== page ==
December and January brought us a smashing line-up of new titles on Netflix, from the long-awaited second season of 'Alice in Borderland' to Hirokazu Kore-eda's 'The Makanai', but there's no slowing down for February. On top of the standard rom-coms that are sure to crop up near Valentine's Day, a handful of dramas, uplifting comedies and thrilling suspense shows are due to hit Netflix Japan in the coming weeks.
From the world premiere of Netflix's original movie 'Call Me Chihiro' to the 2020 film 'Gift of Fire' which got overlooked during its release amid the pandemic, here are the best shows and films to look out for this February. Bear in mind that not all of these films offer English subtitles and regional restrictions may apply.
A Madder Red
Synopsis: Seven years after losing her husband in a traffic accident, Ryoko (Machiko Ono) is struggling to keep her family afloat amid the Covid-19 pandemic. When her café business goes under, Ryoko finds herself juggling jobs at a flower shop and a sex club to support her father-in-law, who is in a nursing home, as well as her middle schooler Junpei.
Overview: Machiko Ono is spectacular in this story about the minority class who suffered the most during the pandemic. While the film loses its footing a few times with its volatile plot devices and overly long runtime, 'A Madder Red' is filled with enough heart to make it worthwhile.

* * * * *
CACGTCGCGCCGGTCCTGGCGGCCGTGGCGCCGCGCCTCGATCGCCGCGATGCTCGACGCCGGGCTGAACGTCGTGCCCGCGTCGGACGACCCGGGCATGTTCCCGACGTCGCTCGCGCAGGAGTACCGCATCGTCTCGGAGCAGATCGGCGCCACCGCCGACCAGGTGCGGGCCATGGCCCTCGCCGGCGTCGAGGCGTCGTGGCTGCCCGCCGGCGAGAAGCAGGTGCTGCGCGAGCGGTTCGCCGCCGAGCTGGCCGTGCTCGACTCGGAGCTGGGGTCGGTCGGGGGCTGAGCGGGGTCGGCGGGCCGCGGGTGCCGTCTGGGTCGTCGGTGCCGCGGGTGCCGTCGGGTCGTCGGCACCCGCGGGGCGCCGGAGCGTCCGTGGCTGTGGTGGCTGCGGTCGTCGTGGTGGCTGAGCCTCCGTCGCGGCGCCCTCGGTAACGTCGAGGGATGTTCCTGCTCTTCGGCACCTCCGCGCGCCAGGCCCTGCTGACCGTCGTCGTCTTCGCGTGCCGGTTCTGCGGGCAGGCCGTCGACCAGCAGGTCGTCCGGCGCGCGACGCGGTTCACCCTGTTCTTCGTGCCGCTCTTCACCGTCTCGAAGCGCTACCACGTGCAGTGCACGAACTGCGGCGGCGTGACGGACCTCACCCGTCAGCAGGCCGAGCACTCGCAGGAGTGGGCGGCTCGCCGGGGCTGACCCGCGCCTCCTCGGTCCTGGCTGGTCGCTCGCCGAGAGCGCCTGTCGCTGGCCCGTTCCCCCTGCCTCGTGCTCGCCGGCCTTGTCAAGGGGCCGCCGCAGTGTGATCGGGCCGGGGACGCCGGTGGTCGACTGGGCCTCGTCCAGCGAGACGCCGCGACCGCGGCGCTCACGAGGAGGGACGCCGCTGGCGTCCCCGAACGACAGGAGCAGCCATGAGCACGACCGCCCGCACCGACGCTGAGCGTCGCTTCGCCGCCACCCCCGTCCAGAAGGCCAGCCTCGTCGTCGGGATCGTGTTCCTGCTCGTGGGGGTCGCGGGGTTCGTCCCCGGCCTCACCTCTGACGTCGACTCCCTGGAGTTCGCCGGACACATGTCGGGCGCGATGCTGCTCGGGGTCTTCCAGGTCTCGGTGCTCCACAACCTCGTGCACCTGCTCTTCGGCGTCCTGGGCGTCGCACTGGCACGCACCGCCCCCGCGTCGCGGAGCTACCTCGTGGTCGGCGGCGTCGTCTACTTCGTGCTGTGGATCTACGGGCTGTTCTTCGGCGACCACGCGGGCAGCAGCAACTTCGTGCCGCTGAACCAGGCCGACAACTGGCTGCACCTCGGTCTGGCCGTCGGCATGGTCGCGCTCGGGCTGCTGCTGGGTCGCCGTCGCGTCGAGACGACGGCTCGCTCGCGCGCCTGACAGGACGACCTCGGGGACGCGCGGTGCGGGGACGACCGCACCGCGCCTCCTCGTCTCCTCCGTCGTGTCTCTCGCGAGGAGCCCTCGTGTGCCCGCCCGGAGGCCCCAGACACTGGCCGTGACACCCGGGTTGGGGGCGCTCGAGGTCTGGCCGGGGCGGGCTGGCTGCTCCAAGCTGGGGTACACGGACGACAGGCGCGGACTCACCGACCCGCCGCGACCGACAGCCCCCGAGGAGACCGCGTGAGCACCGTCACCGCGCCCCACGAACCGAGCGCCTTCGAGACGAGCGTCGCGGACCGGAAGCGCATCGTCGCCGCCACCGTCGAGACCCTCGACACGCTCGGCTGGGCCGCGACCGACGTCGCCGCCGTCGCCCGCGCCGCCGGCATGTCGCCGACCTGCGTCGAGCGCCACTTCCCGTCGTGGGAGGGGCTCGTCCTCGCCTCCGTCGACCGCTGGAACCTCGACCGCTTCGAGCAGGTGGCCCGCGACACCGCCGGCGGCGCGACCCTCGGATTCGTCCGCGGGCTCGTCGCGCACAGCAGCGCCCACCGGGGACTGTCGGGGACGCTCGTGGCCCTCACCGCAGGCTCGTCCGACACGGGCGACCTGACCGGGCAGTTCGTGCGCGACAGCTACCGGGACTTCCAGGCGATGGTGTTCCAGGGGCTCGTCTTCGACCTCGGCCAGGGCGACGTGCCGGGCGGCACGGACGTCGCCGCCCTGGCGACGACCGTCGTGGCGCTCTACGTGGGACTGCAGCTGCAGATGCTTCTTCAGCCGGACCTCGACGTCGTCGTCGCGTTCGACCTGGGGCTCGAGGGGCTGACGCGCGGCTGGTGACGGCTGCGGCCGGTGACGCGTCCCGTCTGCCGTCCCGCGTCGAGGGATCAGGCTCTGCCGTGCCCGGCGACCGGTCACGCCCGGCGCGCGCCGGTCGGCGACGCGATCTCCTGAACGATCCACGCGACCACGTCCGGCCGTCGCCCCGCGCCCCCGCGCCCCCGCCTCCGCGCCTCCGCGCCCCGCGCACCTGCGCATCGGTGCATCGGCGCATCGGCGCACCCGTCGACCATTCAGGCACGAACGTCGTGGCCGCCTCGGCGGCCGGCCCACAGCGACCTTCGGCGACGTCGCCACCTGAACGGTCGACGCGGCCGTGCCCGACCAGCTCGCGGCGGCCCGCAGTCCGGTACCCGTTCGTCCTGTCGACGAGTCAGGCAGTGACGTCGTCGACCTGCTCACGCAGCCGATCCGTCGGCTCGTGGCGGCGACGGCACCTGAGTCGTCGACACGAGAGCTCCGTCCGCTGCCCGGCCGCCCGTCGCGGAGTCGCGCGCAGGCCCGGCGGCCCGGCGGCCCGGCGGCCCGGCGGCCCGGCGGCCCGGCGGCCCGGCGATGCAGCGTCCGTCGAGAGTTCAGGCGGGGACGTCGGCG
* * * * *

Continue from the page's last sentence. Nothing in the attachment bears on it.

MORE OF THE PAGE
Call Me Chihiro
Synopsis: After leaving her job as a sex worker, a young woman named Chihiro decides to make a living by selling bento boxes in a small seaside town. Chihiro, who is unapologetically herself, initially comes across as a little unusual to some of the local residents, but makes a lasting impression on everyone who buys bentos from her.
Overview: Adapted from the popular manga 'Chihiro-san', this feature co-produced by Netflix and Asmik Ace, is making its world premiere on Netflix this month as well as at the Musashino-kan Shinjuku theatre on February 23. The film stars Kasumi Arimura as Chihiro and is directed by Rikiya Imaizumi ('By the Window'), who is regarded as one of the most influential filmmakers of his generation.
Available February 23
Aggretsuko (season 5)
Synopsis: Retsuko is a 25-year-old red panda who works as an accountant. During the day, she gets pushed around by her boss and colleagues at the office, but at night, she hits a karaoke parlour and unleashes all her rage with death metal.
Overview: Cue the sad songs – this fifth season of Aggretsuko will be the final instalment of the hit Netflix series featuring Sanrio's most relatable heroine. The show proved to be especially popular among twenty-somethings, who found comfort in watching Retsuko dabble with dubious dating apps, put up with difficult coworkers and cry over her monthly bills like every other white-collar zennial.
While it appears things are about to get more complicated for Retsuko in the new season as she makes an unexpected foray into politics, we're crossing our fingers that we'll finally get an answer to the will-they-or-won't-they situation between her and Haida.
Available February 16
Gift of Fire